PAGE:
since you want to talk about volumes and concentrations, consider this:
- 7 mL of concentrated HF is enough to bind all free Ca in the body of an average adult.
- exposure of 1% of your total skin surface to concentrated HF is typically lethal, this is approximately equal to the palm of one hand. Due to the rapid transcutaneous uptake, exposure of 5% of your total skin surface to dilute HF has the potential to be lethal.
- the risk of fatality is significantly increased if exposure involves inhalation of vapors. HF vapor in air is severely irritating at 3 ppm and acutely lethal at 30 ppm (for comparison, carbon monoxide doesn't become acutely lethal until it reaches about 800 ppm).
HF fatalities appear to occur in the US on average about once or twice a year and are thus not all that rare. Below is an excerpt from a 2001 paper in the American Journal of Industrial Medicine. While many of these are probably industrial accidents and no doses are reported, it is especially troublesome that about half of these victims were relatively quickly treated with gluconate or even IV Ca, to no avail:
"For the 11 year period, OSHA investigated nine deaths in eight incidents which involved HF. Four deaths were from skin contact with concentrated HF, and five deaths involved both skin contact and inhalation of vapor. Unsafe work practices were factors in all of the deaths. Calcium chloride or gluconate was noted to have been administered to five of the nine victims. Calcium was administered 90 min after exposure to two victims, and more than 6 h after exposure to a third. We were able to establish that the regional poison control center had been contacted in regard to only one victim. For the period 1984-94, we were able to identify no additional deaths from CPSC reports, one additional death from AAPCC annual reports, and four other deaths from case reports in the medical literature."
There is no reason for people to fear HF when taking proper precautions, but they must be taught to respect it and made aware of its hazards, which should not be downplayed. The most common mistake is to think of HF merely as a strong acid, when it should be thought of as a strong poison.
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evident among some of my acquaintances than others)" - Sir Robert May
Dr. Johan Schijf
Assistant Professor, Aquatic Environmental Geochemistry
UMCES/Chesapeake Biological Laboratory
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e-mail: [log in to unmask] David Jones <[log in to unmask]>:
> What people always omit in their well intentions warnings is that you
> have to consider volumes and concentrations. I would be very disturbed
> if extreme conditions were introduced for handling solutions with
> "trace" levels of HF. In some labs we have been quite safely handling
> concentrated (30-50%) HF with reasonable safety precautions (face
> shields, HF resistant (not rubber) gloves, aprons, sleeves and boots
> etc) and appropriate dispensers for some time, but you could not expect
> people to use the same equipment when handling diluted HF stabilised
> standard solutions which would have <1% HF. The equipment will become a
> safety hazard in itself due to discomfort, lack of maintenance and a
> combination of other issues.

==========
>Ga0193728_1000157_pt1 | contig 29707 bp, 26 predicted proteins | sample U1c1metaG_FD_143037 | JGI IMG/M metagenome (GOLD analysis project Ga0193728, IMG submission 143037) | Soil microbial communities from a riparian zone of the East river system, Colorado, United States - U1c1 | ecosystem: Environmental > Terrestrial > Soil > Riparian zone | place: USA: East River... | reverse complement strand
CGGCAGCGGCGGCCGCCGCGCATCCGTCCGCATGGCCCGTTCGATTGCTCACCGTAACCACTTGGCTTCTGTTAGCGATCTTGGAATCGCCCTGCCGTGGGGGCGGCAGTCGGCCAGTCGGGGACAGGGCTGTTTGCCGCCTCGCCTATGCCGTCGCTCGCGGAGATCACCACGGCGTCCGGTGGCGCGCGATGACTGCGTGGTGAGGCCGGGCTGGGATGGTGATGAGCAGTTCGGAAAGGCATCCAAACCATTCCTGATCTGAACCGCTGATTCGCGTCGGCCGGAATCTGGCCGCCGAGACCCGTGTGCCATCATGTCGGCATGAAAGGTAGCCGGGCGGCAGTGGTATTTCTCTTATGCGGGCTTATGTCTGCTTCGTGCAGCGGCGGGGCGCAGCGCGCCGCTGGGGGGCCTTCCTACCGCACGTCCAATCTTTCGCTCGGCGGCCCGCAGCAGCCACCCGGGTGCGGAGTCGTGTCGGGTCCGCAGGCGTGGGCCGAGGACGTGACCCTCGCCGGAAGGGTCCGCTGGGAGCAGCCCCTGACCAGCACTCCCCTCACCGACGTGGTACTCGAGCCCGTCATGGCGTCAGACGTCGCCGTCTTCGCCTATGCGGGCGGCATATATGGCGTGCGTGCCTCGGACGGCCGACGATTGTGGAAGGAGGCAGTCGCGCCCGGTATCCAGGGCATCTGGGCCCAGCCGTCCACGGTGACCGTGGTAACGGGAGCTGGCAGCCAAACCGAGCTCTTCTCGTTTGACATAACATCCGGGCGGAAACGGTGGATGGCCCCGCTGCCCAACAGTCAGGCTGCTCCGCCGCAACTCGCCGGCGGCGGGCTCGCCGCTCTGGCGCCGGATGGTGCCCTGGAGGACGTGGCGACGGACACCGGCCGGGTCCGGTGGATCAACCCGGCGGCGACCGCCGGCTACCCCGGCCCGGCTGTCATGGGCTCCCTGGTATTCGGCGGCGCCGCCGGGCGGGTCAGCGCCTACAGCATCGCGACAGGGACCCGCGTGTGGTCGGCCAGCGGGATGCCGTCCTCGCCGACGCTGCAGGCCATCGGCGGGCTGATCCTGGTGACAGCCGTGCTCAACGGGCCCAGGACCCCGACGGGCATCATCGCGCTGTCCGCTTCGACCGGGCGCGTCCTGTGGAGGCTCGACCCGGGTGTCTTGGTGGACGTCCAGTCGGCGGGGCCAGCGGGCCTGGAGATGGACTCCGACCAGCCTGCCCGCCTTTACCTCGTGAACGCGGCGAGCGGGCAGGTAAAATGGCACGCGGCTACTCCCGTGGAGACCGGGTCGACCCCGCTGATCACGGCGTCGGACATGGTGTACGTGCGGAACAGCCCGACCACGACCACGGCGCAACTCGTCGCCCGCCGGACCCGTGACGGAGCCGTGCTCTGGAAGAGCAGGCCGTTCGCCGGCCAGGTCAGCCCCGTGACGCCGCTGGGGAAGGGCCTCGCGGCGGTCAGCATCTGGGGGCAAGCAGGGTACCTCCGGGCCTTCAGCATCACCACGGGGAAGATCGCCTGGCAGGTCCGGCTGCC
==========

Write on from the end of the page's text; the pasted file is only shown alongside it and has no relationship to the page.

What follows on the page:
> People also often ignore the fact that the one HF related death which
> everybody uses as an example is a combination of all the worst factors.
> It involved a large volume of concentrated HF spread over a large area
> of the victims body with a long delay in seeking medical attention. This
> doesn't change the fact that HF is dangerous but it can be handled
> safely in a routine way without having to keep body bags on hand, once
> the proper precautions have been taken.
> I'm sure this is old hat to the geochemical community of rock chemists
> and they all have their own individual stories to keep awareness high,
> but to everybody else, travelling in a car is still more dangerous than
> doing HF digestions. Use the right equipment for the job, and learn how
> to use it correctly (ie safely).
> And of course none of the warnings, extreme or otherwise, will prevent
> those individuals who are just plain dangerous in the lab from injuring
> themselves, whether it be with a plastic spoon or a toxic chemical.
> David Jones
> ICP-MS Laboratory Supervisor
> ALS | Minerals Division
> 32 Shand St
> Stafford QLD 4053 Australia
> PHONE +61 7 32437269
> FAX +61 7 3243 7254
> P Please consider the environment before printing this email
> -----Original Message-----
> From: PLASMACHEM-L: Analytical Chem.(ICP's, DCP's, MIP's).
> [mailto:[log in to unmask]] On Behalf Of Jay Tompkins
> Sent: Friday, 16 September 2011 8:02 AM
> To: [log in to unmask]
> Subject: Re: HF & other ideas
> Some years ago I worked on a project in which we used normal phase HPLC
> with hexane as MPA and a mix of ether and hexane as MPB. We had to
> remove all olefins from the technical grade hexane using concentrated
> sulfuric acid mixed with the technical grade hexane in a sep funnel.
> For that task I wore a rubber apron which was at least calf length.
> Concentrated sulfuric acid will cause a lot of damage but I doubt it
> would lead to limb amputation followed by death. So HF sounds like
> really bad stuff and the PPE most of us in labs wear, well one would
> just as wear underwear in the lab, a lab coat would just be
> insufficient. I work in a bio-analytical lab and people washing dishes
> here wear a mask with respirator, a full length rubber apron and gloves
> that protect the whole arm so as to be protected from bio-hazards. I
> would think it would be foolhardy for anyone working with HF to wear
> anything less than this. I believe I ranted like this some time ago
> when HF was discussed.
> Jay Tompkins
> Associate Scientist
> Analytical BioChemistry Laboratories, Inc.,
> 4780 Discovery Drive,
> Columbia MO 65201
> Tel: 573-777-6012
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